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Table 4 Surrogates

From: Wrangling environmental exposure data: guidance for getting the best information from your laboratory measurements

Approach (see Additional file 4 for example of this approach with real data):
1. Count high and low recoveries for each surrogate chemical across analytical batches.
 □ We typically apply an acceptable range of 50–150% recovery for most environmental samples, particularly when we are analyzing for new chemicals or combinations of chemicals for which methods are not well-established. For well-established methods, a more conservative range – 80-120% recovery – would be appropriate.
2. Identify any sample where all surrogate recoveries were low (e.g., < 50%). This suggests a potential problem with the extraction for that sample.
 □ Discuss with lab analyst. Consider dropping sample.
3. Visualize surrogate recoveries for QC samples (lab blanks, lab control or matrix spikes) across analytical batches. See Additional file 4: Figure S4 for an example.
 □ If these recoveries are out of range, this suggests a larger problem with the analytical method rather than with particular samples. Summarize information about the surrogate recoveries in the QC samples as well as lab control or matrix spike recoveries for the associated chemicals and discuss with lab analyst.
4. Visualize percent recoveries across all samples for each surrogate, by analytical batch. See Additional file 4: Figure S6 for an example.
 □ Note any trends (upward or downward) in the distribution of surrogate recoveries across batches. Such trends should be discussed with the laboratory analyst, even if all recoveries are in the 50–150% acceptable range (see Fig. 3 for an example).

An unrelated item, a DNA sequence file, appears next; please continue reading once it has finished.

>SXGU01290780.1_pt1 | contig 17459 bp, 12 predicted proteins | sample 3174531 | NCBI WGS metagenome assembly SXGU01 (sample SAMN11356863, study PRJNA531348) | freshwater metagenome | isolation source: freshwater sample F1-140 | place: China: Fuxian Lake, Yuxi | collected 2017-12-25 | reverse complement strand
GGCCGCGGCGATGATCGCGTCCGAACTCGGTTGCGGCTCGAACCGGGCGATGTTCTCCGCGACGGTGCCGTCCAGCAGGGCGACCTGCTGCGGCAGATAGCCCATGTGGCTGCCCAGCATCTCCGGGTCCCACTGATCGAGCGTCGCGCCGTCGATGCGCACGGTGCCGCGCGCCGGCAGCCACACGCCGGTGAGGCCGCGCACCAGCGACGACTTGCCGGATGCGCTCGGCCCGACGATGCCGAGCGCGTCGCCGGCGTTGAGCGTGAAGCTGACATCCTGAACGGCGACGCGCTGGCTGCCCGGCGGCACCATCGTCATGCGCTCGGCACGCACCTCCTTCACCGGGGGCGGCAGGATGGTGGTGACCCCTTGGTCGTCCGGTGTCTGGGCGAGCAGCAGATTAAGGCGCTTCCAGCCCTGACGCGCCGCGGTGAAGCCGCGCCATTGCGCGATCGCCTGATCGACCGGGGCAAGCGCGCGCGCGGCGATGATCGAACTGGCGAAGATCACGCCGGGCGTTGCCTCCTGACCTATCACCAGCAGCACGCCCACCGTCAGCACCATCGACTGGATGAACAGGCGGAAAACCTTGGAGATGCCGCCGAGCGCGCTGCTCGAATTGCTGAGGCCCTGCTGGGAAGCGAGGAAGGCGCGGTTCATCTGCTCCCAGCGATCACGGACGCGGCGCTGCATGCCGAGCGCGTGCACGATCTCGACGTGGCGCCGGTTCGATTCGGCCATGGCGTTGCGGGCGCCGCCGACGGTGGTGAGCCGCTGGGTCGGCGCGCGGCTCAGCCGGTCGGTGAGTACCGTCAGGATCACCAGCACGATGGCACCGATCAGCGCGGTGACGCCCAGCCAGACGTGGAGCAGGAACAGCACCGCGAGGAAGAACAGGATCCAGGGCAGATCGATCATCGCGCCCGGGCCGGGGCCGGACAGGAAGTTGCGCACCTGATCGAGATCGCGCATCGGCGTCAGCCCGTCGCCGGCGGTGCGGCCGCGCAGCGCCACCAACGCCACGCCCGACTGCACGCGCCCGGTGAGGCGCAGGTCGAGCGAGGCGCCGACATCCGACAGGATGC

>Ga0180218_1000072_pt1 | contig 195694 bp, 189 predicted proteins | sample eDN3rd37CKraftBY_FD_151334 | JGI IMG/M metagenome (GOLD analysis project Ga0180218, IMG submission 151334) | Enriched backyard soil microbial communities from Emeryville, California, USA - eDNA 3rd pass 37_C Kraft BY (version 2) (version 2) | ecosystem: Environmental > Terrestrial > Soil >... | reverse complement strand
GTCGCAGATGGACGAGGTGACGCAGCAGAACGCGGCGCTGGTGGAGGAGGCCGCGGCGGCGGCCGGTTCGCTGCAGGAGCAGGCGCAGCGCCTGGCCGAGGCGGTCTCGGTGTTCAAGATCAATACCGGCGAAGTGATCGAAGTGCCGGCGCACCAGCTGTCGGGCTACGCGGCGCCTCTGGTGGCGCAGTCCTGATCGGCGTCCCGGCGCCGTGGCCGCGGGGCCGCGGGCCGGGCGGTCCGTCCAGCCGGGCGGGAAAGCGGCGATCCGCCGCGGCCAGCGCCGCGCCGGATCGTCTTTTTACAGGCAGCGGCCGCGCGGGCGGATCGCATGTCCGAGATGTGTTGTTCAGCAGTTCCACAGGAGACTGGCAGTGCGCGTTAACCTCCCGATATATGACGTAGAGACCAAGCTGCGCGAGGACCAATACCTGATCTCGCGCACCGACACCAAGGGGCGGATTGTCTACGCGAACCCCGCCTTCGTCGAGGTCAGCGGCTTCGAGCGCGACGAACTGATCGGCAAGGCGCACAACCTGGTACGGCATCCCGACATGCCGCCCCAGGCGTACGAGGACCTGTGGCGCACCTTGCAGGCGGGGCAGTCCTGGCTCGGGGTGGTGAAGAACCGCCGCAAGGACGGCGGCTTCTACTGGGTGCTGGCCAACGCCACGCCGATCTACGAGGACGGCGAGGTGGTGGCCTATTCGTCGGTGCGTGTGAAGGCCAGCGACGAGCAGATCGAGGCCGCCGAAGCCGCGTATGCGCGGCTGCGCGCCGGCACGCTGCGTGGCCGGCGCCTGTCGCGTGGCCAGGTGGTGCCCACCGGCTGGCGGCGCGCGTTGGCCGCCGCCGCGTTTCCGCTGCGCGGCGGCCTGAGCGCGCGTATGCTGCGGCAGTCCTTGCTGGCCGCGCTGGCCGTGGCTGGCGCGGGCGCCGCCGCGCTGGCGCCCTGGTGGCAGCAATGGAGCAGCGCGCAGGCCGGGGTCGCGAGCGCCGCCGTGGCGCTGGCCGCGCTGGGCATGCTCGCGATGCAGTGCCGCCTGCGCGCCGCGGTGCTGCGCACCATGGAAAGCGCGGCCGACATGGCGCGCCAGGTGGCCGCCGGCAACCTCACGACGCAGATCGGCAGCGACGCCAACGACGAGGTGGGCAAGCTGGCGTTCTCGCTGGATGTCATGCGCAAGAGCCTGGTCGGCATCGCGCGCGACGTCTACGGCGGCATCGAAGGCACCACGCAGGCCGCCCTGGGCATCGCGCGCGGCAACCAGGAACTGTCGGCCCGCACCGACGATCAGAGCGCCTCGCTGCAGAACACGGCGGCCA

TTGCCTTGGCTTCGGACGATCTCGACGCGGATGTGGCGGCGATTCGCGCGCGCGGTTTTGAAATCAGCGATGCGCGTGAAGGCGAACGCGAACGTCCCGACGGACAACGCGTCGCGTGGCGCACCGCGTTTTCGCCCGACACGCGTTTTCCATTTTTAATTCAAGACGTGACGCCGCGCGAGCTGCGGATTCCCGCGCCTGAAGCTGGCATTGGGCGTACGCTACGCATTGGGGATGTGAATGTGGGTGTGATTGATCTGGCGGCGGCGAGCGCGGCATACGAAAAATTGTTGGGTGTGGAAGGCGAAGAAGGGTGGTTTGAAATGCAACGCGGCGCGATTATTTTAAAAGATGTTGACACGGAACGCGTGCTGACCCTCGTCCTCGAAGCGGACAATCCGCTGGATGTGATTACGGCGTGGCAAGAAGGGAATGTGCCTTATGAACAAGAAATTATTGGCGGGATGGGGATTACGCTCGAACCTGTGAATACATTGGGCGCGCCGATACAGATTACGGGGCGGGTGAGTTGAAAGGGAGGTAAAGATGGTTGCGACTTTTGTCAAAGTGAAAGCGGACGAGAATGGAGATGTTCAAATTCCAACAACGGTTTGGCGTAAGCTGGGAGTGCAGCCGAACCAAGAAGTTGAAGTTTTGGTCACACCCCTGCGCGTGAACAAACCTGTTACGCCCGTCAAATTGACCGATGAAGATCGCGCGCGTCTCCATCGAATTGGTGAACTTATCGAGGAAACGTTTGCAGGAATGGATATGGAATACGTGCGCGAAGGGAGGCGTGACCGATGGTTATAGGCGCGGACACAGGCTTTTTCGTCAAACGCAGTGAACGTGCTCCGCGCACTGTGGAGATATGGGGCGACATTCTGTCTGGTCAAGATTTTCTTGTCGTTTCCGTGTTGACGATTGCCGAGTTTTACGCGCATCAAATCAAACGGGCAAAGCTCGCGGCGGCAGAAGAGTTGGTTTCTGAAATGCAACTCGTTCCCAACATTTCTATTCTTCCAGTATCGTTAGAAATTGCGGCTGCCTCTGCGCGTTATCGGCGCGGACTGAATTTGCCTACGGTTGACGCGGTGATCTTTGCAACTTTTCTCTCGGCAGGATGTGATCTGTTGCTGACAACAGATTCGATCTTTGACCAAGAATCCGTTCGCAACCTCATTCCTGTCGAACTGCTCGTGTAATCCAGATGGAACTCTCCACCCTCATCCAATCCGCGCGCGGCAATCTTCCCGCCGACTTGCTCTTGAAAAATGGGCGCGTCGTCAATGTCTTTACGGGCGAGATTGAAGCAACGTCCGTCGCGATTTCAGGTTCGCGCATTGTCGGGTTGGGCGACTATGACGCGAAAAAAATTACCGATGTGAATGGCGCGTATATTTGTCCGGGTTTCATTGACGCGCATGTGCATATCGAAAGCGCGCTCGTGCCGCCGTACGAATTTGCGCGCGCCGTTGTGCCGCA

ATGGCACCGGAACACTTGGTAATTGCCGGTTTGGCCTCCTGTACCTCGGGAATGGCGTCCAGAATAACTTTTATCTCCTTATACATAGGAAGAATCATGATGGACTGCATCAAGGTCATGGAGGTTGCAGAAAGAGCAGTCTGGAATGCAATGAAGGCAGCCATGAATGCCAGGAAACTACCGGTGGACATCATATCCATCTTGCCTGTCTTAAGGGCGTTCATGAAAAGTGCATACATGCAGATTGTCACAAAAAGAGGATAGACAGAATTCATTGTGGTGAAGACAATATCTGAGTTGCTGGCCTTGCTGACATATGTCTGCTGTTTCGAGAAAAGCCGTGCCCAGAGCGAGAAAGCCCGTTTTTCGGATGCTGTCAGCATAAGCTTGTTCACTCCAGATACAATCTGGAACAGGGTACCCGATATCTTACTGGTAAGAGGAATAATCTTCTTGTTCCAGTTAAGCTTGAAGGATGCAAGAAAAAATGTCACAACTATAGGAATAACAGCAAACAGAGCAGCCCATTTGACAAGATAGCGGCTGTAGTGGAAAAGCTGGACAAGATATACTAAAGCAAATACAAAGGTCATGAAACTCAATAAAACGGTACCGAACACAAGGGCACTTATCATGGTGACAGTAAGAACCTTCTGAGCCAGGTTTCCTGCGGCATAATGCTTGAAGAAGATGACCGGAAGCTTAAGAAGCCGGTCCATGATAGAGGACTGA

□ If the surrogate is a deuterated version of one of the target chemicals, it can be helpful to compare a plot of the surrogate recoveries by batch to the sample data for the corresponding un-deuterated target chemical by batch. We would be concerned – and would seek guidance from the lab analyst – if we saw a trend for the target chemical results that matched the trend in the surrogate recoveries.
 □ Note if many surrogate recoveries (e.g., more than half) are out of range in a particular lab batch. If yes, flag the results in that batch for the chemical(s) represented by that surrogate.
5. Visualize sample results flagged by surrogate recoveries. For each individual sample with an out-of-range recovery for a surrogate, flag the results for the chemical(s) associated with that surrogate. Plot all sample data with indicators (e.g., different colors) for whether the representative surrogate for each sample was out of range. See Additional file 4: Figure S7A-D for an example.
 □ Note whether samples with high surrogate recoveries consistently have the highest results for the associated chemical(s).
   If yes, we would be concerned that samples with high recoveries are all overestimated. Discuss with lab analyst. Consider applying a surrogate correction factor to sample results (multiplying by 1/fraction recovery).
 □ Note whether samples with low surrogate recoveries were consistently non-detects or very low-level detects for the associated chemical(s).
   If yes, we would be concerned that samples with low recoveries are all underestimated. Discuss with lab analyst. Note in publications that levels and detection frequencies for associated chemicals might be underestimated.
 □ In summary statistics, we note whether any maximum value is from a sample associated with a high (> 150%) surrogate recovery and note that in this case the maximum might be overestimated. Similarly, if 100% of samples are detects, we also flag the minimum value if it is from a sample associated with a low (< 50%) recovery and note that in this case the minimum might be underestimated.
 □ For any statistical analyses, if possible (i.e., if large enough dataset) we run sensitivity analyses:
   Excluding samples with out-of-range surrogate recoveries.
   Controlling for lab batch, if surrogates were problematic for a particular batch.